In a eulogy for James Russell Lowell, novelist Henry James wrote:
He is one of the happy figures of literature. He had his trammels and his sorrows, but he drank deep of the full, sweet cup, and he will long count as an erect fighting figure on the side of optimism and beauty. He was strong without bitterness and bright without folly.
This bright optimism suffused Lowell’s writing, even as he confronted the violent, divided state of American politics and life in the middle of the 19th century.
In the summer of 1865, just months after both the conclusion of the Civil War and the assassination of President Lincoln, Lowell recited an ode at Harvard in memory of alumni who had died in the conflict. Despite the sad occasion and the darkness of the national atmosphere, he spoke of an essential goodness that would endure:
Ah, there is something here
Unfathomed by the cynic’s sneer,
Something that gives our feeble light
A high immunity from Night,
Something that leaps life’s narrow bars
To claim its birthright with the hosts of heaven;
A seed of sunshine that doth leaven
Our earthly dulness with the beams of stars
Lowell expressed a similarly hopeful outlook in his prose during the tense lead-up to the war, and in its uncertain early days. In the magazine’s 1860 endorsement of Lincoln’s bid for the presidency, for instance, he concluded on a note of moral confidence:
We have entire faith in the benignant influence of Truth, the sunlight of the moral world, and believe that slavery, like other worn-out systems, will melt gradually before it. “All the earth cries out upon Truth, and the heaven blesseth it; ill works shake and tremble at it, and with it is no unrighteous thing.”
This faith in the Union’s moral cause comes through in 1861’s “The Pickens and Stealins Rebellion,” too:
We are to prove which is stronger, — an oligarchy built on men, or a commonwealth built of them. Our structure is alive in every part with defensive and recuperative energies; woe to theirs, if that vaunted corner-stone which they believe patient and enduring as marble should begin to writhe with intelligent life!
We have no doubt of the issue. We believe that the strongest battalions are always on the side of God.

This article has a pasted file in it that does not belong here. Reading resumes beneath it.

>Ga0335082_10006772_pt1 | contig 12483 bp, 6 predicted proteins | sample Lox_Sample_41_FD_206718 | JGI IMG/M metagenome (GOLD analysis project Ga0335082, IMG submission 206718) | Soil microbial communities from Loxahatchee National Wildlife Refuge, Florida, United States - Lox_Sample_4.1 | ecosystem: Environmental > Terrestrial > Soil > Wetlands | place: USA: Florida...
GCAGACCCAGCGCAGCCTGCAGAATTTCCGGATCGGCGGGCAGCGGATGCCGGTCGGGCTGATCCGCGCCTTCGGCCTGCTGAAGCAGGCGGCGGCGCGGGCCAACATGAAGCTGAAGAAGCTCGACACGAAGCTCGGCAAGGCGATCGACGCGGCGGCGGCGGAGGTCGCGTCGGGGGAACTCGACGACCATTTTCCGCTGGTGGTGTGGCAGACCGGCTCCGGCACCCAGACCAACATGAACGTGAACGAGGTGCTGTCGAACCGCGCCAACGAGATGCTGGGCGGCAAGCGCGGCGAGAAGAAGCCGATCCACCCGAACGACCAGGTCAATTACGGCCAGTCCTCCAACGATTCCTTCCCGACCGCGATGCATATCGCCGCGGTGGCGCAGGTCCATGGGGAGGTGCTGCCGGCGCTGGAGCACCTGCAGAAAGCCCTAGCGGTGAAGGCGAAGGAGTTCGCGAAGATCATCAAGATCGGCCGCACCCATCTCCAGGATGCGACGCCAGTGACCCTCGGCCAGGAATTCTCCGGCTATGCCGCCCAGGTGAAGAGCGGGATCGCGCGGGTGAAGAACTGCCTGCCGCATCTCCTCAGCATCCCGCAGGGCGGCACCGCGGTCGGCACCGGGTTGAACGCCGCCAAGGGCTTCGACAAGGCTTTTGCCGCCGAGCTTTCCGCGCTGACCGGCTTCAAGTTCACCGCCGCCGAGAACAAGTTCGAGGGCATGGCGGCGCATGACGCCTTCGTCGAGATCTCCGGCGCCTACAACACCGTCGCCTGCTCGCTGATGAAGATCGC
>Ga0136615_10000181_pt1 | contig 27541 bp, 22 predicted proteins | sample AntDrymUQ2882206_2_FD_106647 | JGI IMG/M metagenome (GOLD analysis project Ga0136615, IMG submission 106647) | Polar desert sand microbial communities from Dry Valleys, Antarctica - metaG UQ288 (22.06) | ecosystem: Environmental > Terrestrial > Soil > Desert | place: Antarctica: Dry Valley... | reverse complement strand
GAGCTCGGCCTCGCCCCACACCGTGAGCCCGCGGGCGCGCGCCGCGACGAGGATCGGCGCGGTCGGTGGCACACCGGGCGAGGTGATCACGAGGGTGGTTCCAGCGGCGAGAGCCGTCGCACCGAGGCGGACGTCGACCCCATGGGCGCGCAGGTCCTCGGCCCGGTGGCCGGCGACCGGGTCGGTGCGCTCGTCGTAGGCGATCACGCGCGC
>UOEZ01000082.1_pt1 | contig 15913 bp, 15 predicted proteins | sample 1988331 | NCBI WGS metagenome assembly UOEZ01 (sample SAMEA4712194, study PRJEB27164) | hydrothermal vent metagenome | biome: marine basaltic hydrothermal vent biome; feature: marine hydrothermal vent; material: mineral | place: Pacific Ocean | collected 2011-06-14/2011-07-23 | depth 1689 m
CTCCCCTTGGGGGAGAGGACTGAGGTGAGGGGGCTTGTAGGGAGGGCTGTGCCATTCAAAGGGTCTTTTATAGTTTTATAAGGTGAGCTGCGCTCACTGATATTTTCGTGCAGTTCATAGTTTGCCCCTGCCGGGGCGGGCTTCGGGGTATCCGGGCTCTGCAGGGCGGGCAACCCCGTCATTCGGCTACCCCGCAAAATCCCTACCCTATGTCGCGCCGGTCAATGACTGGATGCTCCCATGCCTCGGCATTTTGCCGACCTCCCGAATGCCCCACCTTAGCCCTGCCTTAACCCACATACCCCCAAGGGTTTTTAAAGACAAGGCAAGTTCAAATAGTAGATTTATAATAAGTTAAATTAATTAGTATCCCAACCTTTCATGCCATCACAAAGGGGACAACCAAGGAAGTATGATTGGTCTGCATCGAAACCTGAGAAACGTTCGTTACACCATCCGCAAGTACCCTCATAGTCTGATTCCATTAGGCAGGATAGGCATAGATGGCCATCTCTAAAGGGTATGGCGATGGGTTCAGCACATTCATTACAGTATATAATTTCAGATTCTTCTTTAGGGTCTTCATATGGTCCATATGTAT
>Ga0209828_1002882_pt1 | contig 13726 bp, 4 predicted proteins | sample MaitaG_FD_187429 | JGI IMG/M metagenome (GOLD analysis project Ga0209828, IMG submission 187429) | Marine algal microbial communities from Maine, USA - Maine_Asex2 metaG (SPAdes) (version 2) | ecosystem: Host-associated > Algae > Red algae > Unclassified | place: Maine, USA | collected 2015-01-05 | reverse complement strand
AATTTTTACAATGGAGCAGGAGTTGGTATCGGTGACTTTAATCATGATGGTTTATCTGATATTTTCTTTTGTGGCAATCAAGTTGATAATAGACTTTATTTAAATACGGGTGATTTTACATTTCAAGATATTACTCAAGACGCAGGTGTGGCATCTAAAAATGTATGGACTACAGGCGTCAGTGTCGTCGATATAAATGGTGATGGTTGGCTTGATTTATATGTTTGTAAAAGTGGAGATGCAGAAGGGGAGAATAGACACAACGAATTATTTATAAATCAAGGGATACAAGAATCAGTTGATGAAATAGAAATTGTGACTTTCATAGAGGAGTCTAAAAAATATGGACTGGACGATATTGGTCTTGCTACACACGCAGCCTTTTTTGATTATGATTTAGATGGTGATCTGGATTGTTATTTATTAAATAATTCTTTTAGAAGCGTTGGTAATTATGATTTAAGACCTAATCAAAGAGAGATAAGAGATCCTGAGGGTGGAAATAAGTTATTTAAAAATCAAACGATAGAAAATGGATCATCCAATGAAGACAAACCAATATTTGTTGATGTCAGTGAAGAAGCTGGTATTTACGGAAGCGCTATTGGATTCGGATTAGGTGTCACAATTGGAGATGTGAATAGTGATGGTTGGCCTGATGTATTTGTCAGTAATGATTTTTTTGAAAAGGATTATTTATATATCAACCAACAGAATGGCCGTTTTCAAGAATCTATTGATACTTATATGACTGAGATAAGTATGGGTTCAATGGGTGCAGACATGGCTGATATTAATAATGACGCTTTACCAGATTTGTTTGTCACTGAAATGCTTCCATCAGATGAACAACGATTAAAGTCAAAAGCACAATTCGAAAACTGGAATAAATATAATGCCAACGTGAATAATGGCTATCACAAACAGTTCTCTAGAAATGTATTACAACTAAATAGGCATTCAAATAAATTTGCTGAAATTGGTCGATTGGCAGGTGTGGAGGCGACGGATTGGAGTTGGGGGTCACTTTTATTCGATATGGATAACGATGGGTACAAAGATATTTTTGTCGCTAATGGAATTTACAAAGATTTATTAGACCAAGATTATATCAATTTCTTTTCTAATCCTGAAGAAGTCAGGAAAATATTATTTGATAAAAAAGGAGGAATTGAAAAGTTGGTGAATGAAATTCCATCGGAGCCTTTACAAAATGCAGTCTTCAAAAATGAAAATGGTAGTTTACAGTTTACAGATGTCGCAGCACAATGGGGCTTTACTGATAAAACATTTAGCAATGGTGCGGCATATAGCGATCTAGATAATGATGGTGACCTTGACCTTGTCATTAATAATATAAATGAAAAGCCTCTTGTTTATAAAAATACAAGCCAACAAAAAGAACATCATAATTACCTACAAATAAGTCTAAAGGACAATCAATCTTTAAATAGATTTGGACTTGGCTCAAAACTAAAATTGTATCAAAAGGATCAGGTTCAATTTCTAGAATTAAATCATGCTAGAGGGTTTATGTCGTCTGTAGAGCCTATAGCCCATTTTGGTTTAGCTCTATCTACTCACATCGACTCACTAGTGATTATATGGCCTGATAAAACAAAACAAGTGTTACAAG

And Lowell was ready to join those battalions. In a poetic tribute delivered on Lowell’s 70th birthday, his Atlantic co-founder Oliver Wendell Holmes celebrated the editor as a
True knight of Freedom, ere her doubtful cause
Rose from the dust to meet the world’s applause,
His country’s champion on the bloodless field
Where truth and manhood stand for spear and shield!
James, too, wrote fondly of Lowell’s sanguine view of the country:
His America was a country worth hearing about, a magnificent conception, an admirably consistent and lovable object of allegiance. …
Mr. Lowell’s prose [and] his poetry … translate with equal exaltation and veracity the highest national mood, and it is in them that all younger Americans, those now and lately reaching manhood, may best feel the great historic throb, the throb unknown to plodding peace. No poet, surely, has placed the concrete idea of his country in a more romantic light than Mr. Lowell; none, certainly, speaking as an American to Americans, has found on its behalf accents more eloquently tender, more beguiling to the imagination.
This same literary sensibility and passion—for New England, for America, for truth—informed Lowell’s vision for The Atlantic, which he helped shape as founding editor.
In a May 1857 letter to his friend Charles Eliot Norton, Lowell wrote about that vision:
We are going to start a new magazine here in October ... The magazine is to be free without being fanatical, and we hope to unite in it all available talent of all modes of opinion. The magazine is to have opinions of its own and not be afraid to speak them. I think we shall be scholarly and gentlemanlike.
Later that year he added:
The second number of Maga. will be out to-morrow, and it is a very good one—better than the first, which is what I wished, and I hope Number Three will be better yet. The song I wish the young lady to sing is, ‘Mamma, I’m young, but I’m growin’ yet.’
Like his writings about the Civil War, these letters are full of Lowell’s sunny outlook, his belief in an enduring moral cause and in better things to come. As we approach our 160th anniversary this year, Lowell’s optimistic vision is one The Atlantic still values—and one we’re still trying to live up to.